Diabetes, diet and lifestyle adjustments

Representational Image
Representational Image Wikimedia Commons/ Ofek Abuhazira

The prevalence of obesity and associated type 2 diabetes have reached epidemic portions in world-wide. The alarming rise in Type -2 diabetes in Jammu and Kashmir is a big challenge in already collapsed health sector.

In a worrying trend, Sher-e-Kashmir Institute of Medical Sciences (SKIMS) Soura has registered over 700 cases of Type 2 diabetic cases of adolescents below the age group of 25 in the last two years.

According to an official data, there is a 20 percent increase in the cases over the past few years which doctors said is alarming in the valley.

In 2015, Type 2 diabetes was found only in 5 percent in the age group between 10 to 25 years. 

Doctors said that cases in this age group have shown a steep rise in Kashmir and it is shocking.

The growing cases of Type 2 diabetes in adolescents and children is a “cause of great concern.”

Type 2 diabetes is now common among adolescents below the age group of 25.  This year, the occurrence of Type 2 diabetes among youngsters below 25 years have increased by 15 percent which is alarming and needs to be taken care of. It is 20 percent now.

In the past few years, the department used to receive cases of Type 1 diabetes. But the situation is worse now, Type 2 diabetes is quite prevalent.

According to the doctors reasons behind diabetes and other diseases is only bad lifestyle. People especially youngsters, adolescents and children should bring changes in their lifestyle. Lifestyle diseases are connected with the way people live, eat, sleep and handle stress in life.

Most of the patients do not exercise and eat a healthy balanced diet. Youngsters mostly spend time indoors which leads them into trouble.

Doctors said that it is important to limit intake of junk food, limit daily carb intake, add protein, food rich in fibre in your diet, take plenty of fluids, eat fruits and vegetables and do not forget to burn calories.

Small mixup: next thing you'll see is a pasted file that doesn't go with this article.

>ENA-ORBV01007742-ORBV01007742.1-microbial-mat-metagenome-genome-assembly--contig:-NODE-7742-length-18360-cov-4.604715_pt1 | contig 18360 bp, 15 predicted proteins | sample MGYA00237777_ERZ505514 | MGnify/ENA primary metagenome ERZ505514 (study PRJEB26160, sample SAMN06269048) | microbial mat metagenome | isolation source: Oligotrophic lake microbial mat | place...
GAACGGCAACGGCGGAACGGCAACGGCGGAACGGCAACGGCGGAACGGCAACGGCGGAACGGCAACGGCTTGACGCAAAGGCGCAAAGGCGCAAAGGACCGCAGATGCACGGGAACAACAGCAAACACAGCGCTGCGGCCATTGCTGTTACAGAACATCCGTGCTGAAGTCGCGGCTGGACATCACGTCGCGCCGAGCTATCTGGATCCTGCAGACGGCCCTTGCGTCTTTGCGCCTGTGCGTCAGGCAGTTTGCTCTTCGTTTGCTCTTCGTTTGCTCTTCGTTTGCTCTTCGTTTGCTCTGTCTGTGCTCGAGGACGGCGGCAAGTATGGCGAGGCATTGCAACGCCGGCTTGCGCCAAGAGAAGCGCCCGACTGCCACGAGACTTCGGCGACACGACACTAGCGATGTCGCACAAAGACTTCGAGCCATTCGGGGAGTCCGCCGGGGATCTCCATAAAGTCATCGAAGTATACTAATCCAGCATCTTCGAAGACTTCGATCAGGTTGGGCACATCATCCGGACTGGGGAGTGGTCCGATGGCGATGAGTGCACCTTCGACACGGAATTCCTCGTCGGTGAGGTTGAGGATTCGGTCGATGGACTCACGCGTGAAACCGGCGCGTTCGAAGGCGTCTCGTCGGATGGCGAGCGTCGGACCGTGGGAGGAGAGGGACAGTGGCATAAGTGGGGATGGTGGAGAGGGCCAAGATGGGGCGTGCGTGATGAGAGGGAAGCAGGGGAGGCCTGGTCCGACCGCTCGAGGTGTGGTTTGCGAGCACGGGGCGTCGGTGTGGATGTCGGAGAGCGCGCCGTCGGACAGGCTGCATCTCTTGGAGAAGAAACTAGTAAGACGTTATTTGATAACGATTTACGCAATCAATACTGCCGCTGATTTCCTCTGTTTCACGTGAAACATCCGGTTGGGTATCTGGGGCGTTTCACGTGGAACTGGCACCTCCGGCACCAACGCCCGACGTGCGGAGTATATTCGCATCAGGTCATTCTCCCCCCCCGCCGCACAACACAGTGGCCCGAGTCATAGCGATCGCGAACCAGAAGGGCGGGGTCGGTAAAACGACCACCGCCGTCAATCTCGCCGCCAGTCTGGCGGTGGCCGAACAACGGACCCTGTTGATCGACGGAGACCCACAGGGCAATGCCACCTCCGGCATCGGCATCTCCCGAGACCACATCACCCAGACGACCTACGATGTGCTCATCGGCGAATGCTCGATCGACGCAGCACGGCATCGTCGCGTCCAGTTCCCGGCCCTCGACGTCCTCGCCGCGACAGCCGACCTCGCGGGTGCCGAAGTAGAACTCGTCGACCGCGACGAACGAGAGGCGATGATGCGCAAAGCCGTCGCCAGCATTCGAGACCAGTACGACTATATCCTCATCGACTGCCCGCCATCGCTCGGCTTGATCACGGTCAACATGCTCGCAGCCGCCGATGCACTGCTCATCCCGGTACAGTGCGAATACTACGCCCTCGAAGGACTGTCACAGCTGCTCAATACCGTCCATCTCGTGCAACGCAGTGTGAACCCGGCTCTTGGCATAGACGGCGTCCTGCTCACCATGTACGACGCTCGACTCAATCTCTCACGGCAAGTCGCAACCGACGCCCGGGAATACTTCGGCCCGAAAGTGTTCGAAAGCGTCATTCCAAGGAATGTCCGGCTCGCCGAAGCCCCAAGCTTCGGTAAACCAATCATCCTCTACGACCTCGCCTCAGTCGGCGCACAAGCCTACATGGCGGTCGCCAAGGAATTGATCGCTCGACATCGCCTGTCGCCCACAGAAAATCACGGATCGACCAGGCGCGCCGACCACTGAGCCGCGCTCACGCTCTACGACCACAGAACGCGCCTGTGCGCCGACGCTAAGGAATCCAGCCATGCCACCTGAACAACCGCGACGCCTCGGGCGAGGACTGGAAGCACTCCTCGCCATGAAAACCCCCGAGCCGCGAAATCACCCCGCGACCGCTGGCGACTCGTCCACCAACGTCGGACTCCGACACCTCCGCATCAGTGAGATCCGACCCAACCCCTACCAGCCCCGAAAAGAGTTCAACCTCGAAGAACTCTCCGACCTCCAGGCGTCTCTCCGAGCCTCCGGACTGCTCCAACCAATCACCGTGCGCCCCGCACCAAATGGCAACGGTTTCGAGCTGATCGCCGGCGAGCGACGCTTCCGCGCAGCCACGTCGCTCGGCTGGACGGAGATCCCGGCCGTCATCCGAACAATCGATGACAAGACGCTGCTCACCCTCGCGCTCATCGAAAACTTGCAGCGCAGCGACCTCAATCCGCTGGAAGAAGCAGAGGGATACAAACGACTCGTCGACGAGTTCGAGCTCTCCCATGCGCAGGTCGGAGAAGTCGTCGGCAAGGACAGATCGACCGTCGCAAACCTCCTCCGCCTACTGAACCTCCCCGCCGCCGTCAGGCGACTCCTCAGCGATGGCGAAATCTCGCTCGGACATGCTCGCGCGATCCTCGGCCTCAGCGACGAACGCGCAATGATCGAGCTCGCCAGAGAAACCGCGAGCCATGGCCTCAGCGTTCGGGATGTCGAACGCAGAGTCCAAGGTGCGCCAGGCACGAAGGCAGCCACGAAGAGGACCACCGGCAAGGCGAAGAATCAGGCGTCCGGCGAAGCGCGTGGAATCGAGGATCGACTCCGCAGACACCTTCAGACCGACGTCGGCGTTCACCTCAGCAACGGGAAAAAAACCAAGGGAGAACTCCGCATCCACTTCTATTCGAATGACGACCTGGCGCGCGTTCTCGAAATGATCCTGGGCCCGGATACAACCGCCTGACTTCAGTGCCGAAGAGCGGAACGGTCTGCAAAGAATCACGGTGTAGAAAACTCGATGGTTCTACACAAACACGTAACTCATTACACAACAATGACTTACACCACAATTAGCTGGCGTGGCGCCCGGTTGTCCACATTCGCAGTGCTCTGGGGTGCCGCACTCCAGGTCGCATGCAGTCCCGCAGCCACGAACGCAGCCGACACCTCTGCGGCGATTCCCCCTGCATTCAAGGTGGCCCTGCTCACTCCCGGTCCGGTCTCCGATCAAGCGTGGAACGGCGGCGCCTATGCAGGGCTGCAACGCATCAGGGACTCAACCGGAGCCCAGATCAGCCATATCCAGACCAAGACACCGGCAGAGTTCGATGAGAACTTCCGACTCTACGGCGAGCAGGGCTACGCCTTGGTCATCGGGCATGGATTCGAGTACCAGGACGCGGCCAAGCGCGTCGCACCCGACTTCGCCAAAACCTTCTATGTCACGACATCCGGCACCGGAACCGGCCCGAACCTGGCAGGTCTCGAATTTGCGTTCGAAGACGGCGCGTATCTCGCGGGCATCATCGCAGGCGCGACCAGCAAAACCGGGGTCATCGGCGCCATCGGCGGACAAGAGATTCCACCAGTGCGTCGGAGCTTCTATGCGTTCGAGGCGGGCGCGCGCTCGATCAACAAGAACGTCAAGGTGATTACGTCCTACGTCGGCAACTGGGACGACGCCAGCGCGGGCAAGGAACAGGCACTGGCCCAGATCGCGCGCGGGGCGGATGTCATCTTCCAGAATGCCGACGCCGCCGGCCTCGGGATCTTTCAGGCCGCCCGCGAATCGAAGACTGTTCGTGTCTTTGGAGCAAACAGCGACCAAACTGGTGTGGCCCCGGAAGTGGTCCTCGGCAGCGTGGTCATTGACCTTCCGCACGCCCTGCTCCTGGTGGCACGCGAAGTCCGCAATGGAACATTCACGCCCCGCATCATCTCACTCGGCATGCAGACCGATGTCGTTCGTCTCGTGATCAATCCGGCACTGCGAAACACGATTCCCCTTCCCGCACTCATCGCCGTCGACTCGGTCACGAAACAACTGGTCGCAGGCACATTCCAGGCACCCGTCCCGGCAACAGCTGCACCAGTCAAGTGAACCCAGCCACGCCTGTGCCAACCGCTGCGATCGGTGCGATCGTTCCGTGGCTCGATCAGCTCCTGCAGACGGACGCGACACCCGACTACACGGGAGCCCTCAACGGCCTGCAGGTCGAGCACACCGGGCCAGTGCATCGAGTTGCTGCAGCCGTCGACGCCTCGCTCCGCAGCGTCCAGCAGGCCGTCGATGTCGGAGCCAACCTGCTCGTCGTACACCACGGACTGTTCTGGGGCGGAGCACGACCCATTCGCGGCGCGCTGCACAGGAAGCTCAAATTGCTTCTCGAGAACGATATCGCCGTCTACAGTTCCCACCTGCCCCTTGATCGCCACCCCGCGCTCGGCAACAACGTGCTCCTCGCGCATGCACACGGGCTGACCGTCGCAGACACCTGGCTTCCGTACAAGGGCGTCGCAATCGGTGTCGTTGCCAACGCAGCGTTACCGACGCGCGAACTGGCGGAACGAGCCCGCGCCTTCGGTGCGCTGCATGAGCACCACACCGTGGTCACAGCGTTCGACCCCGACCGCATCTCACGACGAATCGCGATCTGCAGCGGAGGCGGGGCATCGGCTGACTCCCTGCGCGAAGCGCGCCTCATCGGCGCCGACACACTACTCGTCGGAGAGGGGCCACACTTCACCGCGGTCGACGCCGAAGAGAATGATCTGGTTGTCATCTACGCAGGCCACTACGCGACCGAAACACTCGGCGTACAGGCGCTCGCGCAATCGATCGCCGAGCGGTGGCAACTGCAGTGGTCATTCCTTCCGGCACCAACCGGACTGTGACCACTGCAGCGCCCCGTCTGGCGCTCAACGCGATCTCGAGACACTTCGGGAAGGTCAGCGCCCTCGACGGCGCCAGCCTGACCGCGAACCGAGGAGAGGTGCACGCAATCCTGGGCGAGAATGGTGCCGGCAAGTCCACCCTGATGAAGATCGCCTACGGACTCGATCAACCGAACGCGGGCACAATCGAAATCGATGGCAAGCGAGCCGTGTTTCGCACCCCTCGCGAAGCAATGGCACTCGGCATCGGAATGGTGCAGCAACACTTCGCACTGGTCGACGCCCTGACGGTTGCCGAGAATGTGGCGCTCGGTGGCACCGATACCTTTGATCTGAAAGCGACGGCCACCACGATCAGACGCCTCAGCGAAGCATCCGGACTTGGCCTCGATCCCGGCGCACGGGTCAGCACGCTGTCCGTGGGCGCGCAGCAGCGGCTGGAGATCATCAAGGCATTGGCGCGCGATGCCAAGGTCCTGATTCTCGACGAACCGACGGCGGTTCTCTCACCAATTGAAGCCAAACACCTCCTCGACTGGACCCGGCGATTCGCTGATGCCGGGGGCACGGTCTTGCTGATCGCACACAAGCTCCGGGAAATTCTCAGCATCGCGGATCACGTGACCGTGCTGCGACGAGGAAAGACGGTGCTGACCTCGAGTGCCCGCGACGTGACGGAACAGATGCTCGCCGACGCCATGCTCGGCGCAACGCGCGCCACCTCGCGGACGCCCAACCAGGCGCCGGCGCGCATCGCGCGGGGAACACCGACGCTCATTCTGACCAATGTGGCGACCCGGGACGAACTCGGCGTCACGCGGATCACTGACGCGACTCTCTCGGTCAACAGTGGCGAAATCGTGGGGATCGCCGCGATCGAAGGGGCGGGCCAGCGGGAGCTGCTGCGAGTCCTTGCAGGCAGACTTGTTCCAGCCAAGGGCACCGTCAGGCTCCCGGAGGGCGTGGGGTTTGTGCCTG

High calorie diet, obesity, lack of physical activity and stress are the major reasons for lifestyle diseases in Kashmir.

Youngsters and children who have a family history of diabetes should get screened once in every year. In order to control diabetes, youngsters should avoid processed food, fats, butter, oil, chocolates, and cold drinks. They can take rice but in less quantity. Outdoor activities, sports, exercise are highly encouraged. 

According to the Lancet study, the prevalence of type 2 diabetes in adolescents and young adults is dramatically increasing. Similar to older-onset type 2 diabetes, the major predisposing risk factors are obesity, family history, and sedentary lifestyle.

Myocardial infarction (MI)

Patients with diabetes are five times more likely to experience their first Myocardial Infarction (MI) than a population with comparable risk factors but no diabetes. People with diabetes who have previously experienced a MI are twice as likely to experience another one. These results suggest that the risk for a MI in people with diabetes who haven’t already experienced one is comparable to that in patients without diabetes who have already experienced a MI. Patients with diabetes have a worse long-term prognosis following a MI, which increases the risk of congestive heart failure and death. Even those who just have insulin resistance—often a prodrome of developing T2DM—have a higher chance of getting cardiovascular disease.

Treatment: lifestyle adjustments and risk factor management

Everyone agrees that leading a healthy lifestyle is important for managing diabetes. The development of healthy self-care habits, such as exercising, eating a nutrient-rich food, and managing blood sugar, is essential to preventing disease. Smoking, alcohol use, and diet make up the three main modifiable risk factors for diabetes within healthy living.


Understanding diabetes has long centred on diet, with early records of the disease’s symptoms being linked to eating foods high in sugar and carbohydrates. Diet in diabetes (type 1 and type 2) aims to lower risk of diabetes and CVD by encouraging good dietary selections.

The American Diabetes Association (ADA) advocates a diet that helps people with diabetes attain and maintain blood glucose levels as close to normal as feasible, as well as a lipid and lipoprotein profile that lowers the risk of vascular disease and promotes stable blood pressure.

The underlying mechanisms required to control glucose metabolism and effectively manage diabetes, whether alone or in conjunction with pharmacological therapy, include adhering to the prescribed amounts of macro and micronutrients of carbs, fat, protein, vitamins, and minerals.

Studies have linked a high-sugar diet to a lower risk of developing T2DM, and those who consume large amounts of fried, sweet, and red meat had a higher risk of developing insulin resistance and T2DM. The latter three diets provided better glycaemic control in people with T2DM, according to a systematic review of low carbohydrate, fasting, macrobiotic, Mediterranean, vegetarian, and vegan diets.

DISCLAIMER: The views and opinions expressed in this article are the personal opinions of the author.

The facts, analysis, assumptions and perspective appearing in the article do not reflect the views of GK.

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